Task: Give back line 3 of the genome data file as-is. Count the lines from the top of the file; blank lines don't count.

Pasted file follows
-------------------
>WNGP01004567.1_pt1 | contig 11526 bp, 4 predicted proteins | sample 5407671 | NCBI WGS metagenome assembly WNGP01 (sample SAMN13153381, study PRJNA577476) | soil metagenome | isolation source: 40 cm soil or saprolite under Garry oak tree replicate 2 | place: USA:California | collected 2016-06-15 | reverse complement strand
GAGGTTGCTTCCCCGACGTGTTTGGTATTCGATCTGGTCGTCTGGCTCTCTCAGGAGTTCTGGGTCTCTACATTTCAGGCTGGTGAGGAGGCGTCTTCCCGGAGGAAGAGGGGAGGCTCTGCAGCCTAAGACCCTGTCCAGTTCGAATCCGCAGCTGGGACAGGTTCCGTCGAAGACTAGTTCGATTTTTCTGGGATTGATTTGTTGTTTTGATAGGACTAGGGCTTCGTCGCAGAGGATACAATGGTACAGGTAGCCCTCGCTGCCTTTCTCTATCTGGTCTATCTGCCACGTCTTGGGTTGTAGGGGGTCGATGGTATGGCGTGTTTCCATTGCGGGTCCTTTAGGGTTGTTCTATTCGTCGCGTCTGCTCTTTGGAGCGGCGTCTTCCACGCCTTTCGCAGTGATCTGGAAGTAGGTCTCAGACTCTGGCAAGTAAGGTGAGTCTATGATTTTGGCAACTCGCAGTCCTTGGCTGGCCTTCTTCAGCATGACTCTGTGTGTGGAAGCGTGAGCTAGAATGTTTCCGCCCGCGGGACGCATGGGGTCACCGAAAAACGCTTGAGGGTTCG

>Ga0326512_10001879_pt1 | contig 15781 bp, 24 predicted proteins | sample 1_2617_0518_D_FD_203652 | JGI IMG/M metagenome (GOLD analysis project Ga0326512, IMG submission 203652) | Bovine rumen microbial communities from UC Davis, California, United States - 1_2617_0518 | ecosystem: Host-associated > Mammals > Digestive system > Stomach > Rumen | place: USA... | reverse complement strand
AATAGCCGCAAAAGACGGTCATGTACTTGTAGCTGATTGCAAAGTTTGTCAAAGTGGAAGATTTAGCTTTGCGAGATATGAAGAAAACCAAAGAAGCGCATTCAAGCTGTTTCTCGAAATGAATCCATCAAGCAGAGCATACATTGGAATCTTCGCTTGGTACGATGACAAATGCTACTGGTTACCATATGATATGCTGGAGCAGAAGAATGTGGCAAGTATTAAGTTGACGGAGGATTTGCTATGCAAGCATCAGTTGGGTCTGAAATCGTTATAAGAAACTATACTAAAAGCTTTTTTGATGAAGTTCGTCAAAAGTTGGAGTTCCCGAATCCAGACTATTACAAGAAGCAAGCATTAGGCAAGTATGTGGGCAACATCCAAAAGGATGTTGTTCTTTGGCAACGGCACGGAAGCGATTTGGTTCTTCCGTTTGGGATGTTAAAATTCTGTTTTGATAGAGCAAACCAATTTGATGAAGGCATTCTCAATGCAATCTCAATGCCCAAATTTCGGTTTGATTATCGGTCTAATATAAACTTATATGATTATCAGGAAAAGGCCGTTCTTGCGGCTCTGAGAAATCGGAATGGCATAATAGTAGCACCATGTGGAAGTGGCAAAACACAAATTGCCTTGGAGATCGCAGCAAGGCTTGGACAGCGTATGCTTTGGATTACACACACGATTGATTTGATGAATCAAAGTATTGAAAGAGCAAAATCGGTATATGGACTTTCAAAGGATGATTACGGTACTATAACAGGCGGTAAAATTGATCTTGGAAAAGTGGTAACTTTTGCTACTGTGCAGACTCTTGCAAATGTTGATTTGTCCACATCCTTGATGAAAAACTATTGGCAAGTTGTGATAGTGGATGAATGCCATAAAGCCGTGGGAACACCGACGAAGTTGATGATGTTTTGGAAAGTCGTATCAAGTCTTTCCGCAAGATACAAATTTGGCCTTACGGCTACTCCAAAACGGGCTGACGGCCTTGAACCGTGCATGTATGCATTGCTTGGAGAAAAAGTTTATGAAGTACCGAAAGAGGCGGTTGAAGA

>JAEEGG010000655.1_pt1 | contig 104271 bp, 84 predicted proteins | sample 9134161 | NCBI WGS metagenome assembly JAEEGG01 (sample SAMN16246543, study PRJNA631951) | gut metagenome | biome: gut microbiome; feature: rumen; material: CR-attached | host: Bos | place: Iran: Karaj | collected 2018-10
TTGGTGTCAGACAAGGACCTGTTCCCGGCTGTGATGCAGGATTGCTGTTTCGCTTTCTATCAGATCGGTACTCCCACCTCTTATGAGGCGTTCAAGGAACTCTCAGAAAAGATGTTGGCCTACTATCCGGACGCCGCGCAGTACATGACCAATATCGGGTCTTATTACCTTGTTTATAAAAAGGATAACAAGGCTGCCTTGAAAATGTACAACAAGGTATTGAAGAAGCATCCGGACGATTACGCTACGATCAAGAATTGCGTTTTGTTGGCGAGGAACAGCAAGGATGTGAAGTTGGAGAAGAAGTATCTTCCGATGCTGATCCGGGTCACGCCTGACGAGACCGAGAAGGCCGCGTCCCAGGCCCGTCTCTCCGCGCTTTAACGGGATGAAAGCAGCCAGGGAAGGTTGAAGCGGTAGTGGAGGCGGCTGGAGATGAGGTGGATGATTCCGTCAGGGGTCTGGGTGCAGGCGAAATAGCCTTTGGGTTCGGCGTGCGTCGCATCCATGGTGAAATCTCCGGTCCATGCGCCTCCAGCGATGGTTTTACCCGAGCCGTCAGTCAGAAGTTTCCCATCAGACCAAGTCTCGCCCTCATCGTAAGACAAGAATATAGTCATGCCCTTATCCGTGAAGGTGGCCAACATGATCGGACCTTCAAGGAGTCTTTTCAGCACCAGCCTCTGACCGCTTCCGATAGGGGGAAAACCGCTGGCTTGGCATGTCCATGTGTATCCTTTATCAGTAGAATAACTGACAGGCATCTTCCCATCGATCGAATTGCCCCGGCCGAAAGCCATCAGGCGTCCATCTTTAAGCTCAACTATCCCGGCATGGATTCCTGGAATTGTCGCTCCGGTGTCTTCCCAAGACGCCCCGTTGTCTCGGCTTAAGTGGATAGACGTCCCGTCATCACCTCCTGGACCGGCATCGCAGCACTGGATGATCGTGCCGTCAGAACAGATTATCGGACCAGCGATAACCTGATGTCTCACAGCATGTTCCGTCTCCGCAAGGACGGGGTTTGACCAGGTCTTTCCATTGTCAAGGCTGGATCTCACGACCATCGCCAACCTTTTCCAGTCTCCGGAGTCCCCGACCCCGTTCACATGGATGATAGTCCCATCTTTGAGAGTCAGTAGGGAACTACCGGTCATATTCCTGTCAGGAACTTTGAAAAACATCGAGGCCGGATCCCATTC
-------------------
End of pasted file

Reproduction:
>Ga0326512_10001879_pt1 | contig 15781 bp, 24 predicted proteins | sample 1_2617_0518_D_FD_203652 | JGI IMG/M metagenome (GOLD analysis project Ga0326512, IMG submission 203652) | Bovine rumen microbial communities from UC Davis, California, United States - 1_2617_0518 | ecosystem: Host-associated > Mammals > Digestive system > Stomach > Rumen | place: USA... | reverse complement strand